In his last years McPherson was known for his anecdotes and ready wit, regaling listeners with stories of the bushranging days. At age 53, James McPherson died after falling from his horse on 23 July 1895. He was buried in an unmarked grave in Burketown cemetery.


In 1874, a petition to request clemency for McPherson, organised by the Rev. B. G. Wilson, and signed by members of the Queensland parliament, was successful in securing his release on 22 December.

He must have had a winning personality to receive such support.

1904 – The automobile tyre chain is patented.

Snow chains were invented in 1904 by Harry D. Weed in Canastota, New York. Weed received U.S. Patent Number 768495 for his "Grip-Tread for Pneumatic Tires" on August 23, 1904.

Weed's great-grandson, James Weed, said that Harry got the idea of creating chains for tires when he saw drivers wrap rope, or even vines, around their tires to increase traction on muddy or snowy roads, which were very common at the turn of the 20th century. He sought to make a traction device that was more durable and would work with snow as well as mud.

At this time, most people in rural Northern regions wouldn't bother driving automobiles in the winter at all, since roads were usually rolled for use with horse-drawn sleighs, rather than plowed, so automobiles were generally not winter vehicles, for a variety of reasons; this was true until the 1930s or 40s in some areas. Only in urban areas was it feasible to remove snow from streets.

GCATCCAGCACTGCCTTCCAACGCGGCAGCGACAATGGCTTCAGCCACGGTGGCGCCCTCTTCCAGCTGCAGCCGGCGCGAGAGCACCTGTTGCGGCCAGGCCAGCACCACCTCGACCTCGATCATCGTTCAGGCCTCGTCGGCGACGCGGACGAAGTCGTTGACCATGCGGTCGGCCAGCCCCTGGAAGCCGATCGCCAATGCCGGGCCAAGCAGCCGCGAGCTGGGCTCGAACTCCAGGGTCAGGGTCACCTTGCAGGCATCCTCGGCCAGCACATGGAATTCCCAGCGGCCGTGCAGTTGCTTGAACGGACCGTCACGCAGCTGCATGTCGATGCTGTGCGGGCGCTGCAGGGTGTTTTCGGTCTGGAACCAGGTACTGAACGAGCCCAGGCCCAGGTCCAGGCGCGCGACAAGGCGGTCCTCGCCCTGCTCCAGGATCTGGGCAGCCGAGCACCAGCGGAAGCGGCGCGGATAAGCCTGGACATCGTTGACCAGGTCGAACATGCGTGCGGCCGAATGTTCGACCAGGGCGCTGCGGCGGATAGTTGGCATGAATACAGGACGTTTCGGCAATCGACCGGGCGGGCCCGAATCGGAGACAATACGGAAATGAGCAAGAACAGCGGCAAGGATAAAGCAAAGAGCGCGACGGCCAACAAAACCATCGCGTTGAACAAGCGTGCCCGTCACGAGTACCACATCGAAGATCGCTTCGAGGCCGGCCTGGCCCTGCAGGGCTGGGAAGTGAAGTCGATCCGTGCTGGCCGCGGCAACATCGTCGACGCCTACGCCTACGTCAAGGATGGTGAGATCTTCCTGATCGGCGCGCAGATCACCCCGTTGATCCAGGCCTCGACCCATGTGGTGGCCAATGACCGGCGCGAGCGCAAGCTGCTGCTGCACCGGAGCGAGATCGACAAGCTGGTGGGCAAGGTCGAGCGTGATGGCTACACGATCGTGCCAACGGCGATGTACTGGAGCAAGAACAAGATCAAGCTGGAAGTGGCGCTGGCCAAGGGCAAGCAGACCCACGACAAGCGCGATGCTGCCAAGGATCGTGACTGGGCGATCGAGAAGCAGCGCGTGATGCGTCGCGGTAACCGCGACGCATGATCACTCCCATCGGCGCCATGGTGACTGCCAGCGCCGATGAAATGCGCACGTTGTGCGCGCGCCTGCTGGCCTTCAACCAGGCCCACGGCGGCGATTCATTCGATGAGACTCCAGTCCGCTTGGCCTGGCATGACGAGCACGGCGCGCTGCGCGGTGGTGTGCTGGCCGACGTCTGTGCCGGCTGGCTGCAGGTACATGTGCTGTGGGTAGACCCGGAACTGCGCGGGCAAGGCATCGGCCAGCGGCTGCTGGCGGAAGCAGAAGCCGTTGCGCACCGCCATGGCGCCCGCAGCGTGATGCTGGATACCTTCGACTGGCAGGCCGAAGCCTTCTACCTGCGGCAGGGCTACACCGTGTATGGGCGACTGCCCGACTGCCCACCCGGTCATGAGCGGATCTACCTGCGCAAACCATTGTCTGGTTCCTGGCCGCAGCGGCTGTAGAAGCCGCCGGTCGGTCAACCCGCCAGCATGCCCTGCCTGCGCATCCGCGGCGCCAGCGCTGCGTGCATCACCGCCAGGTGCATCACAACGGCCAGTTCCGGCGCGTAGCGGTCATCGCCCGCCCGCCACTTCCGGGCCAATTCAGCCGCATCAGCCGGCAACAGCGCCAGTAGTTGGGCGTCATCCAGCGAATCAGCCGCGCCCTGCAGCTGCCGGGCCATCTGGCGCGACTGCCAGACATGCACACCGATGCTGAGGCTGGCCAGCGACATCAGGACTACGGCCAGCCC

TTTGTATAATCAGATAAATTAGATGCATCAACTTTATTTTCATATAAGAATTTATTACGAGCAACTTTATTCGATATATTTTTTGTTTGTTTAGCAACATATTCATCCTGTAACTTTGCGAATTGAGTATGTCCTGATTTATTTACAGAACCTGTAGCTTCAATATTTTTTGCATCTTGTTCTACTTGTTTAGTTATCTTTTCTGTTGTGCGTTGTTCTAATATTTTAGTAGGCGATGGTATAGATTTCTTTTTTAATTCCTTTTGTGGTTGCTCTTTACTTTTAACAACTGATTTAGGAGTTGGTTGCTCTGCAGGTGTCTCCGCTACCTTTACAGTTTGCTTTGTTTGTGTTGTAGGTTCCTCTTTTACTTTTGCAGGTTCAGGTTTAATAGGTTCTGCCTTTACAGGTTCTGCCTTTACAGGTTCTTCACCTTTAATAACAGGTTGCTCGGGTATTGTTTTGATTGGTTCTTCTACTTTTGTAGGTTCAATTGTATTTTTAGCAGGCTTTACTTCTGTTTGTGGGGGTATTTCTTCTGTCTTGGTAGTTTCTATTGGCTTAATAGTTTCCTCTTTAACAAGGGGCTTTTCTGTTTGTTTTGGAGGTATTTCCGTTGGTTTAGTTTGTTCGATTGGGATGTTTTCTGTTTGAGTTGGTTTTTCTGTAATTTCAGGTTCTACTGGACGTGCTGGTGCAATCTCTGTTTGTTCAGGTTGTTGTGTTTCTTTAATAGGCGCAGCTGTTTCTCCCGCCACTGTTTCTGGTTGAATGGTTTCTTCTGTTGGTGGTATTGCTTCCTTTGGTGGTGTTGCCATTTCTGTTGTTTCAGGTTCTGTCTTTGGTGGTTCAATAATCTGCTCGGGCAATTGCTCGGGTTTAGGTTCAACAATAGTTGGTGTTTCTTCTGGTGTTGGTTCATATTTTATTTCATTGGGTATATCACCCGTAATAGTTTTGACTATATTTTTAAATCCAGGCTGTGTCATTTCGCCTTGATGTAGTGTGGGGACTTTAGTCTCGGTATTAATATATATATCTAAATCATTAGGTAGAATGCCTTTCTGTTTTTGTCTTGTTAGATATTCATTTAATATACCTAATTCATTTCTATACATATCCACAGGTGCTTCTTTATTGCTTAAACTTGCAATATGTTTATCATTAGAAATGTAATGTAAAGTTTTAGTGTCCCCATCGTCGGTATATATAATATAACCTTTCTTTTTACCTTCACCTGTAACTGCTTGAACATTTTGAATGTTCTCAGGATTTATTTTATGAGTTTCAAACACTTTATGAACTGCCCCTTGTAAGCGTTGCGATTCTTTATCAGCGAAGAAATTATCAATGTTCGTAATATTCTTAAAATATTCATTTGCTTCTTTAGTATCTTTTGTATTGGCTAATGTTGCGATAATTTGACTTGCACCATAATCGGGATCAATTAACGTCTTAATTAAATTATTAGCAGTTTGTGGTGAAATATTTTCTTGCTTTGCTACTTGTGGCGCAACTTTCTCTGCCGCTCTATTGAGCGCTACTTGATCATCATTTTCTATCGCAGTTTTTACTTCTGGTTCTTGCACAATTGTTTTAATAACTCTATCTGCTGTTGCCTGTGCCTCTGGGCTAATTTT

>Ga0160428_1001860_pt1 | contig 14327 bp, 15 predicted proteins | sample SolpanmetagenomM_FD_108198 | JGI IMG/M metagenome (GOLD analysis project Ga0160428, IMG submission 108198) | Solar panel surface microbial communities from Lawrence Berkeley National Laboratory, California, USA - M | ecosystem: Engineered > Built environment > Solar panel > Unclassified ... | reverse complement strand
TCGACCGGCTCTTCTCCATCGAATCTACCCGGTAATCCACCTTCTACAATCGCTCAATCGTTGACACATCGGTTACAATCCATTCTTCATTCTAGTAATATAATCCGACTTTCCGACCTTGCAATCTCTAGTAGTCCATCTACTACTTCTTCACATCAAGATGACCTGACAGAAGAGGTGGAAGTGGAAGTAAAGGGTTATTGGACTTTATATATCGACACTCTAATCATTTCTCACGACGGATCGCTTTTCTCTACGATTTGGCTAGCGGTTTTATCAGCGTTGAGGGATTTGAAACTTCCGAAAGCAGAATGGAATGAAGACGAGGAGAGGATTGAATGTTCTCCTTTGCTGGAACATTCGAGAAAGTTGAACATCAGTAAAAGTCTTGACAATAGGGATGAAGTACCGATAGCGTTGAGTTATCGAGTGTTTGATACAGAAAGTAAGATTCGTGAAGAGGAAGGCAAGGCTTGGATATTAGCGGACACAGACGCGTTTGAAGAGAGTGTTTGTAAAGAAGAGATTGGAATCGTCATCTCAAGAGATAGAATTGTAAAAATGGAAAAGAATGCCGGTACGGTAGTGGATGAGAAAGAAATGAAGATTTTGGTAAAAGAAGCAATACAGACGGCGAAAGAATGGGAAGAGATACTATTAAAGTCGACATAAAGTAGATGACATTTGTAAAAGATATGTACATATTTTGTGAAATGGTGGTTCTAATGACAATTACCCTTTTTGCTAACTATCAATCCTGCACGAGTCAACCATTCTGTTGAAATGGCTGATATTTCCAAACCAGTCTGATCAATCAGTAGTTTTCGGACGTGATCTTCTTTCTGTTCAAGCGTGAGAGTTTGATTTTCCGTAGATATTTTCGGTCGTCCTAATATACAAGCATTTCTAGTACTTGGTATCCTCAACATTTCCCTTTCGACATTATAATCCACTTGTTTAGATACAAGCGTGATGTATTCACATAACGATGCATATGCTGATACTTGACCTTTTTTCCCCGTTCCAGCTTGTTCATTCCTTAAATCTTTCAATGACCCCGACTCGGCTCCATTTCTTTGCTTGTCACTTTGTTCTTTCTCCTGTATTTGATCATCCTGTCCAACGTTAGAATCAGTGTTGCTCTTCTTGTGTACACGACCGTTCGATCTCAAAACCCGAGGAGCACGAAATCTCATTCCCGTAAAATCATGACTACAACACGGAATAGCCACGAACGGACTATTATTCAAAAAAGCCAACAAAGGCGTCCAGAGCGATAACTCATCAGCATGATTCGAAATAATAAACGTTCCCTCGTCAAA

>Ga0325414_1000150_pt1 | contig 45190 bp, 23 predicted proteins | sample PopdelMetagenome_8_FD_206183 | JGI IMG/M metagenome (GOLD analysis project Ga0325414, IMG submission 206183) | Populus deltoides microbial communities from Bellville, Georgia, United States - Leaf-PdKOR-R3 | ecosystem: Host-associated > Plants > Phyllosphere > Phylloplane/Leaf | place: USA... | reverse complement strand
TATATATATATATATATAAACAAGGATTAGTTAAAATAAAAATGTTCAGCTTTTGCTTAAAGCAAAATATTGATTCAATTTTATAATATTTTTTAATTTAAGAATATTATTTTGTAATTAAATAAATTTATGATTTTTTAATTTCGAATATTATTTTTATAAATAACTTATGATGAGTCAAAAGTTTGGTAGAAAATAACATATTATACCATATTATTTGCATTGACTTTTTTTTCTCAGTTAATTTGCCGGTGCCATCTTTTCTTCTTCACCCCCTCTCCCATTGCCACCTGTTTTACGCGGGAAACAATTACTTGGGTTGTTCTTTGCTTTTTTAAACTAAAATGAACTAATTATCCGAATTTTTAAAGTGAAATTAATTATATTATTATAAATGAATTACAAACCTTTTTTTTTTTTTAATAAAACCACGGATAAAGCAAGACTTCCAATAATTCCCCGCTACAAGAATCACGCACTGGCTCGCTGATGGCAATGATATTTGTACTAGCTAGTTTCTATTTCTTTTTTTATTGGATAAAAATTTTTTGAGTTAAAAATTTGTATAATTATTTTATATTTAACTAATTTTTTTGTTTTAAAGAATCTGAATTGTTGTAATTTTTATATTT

1926 – Rudolph Valentino, Italian actor dies.

Rodolfo Alfonso Raffaello Pierre Filibert Guglielmi di Valentina d'Antonguella (May 6, 1895 – August 23, 1926), professionally known as Rudolph Valentino, was an Italian actor naturalised American who starred in several well-known silent films including The Four Horsemen of the Apocalypse, The Sheik, Blood and Sand, The Eagle, and The Son of the Sheik.

Valentino was born in Castellaneta, Italy. After living in Paris in 1912, he soon returned to Italy. Unable to secure employment, he departed for the United States in 1913 and was processed at Ellis Island at age 18.

Publicity portrait of Rudolph Valentino as Julio Desnoyers in the 1921 Metro Pictures production The Four Horsemen of the Apocalypse. Poster for The Son of the Sheik.

He was an early pop icon, a sex symbol of the 1920s, who was known as the "Latin lover" or simply as "Valentino". He had applied for American citizenship shortly before his untimely death at age 31, which caused mass hysteria among his female fans and further propelled him to iconic status.


The shopkeeper never wanted to sell the ring. “It’s cursed,” he said. It’s called The Destiny Ring.

But for Hollywood actor Rudolph Valentino, who saw the ring in a San Francisco shop, it didn’t matter. The simple silver ring with the semi-precious stone was perfect; he had to have it, so he bought it. Then again, perhaps he should’ve listened and stayed away from it…..

He died at 31

Sad ... so young.

1966 – Lunar Orbiter 1 takes the first space photograph of Earth.

The Lunar Orbiter 1 unmanned robotic spacecraft, part of the Lunar Orbiter Program, was the first American spacecraft to orbit the Moon. It was designed primarily to photograph smooth areas of the lunar surface for selection and verification of safe landing sites for the Surveyor and Apollo missions.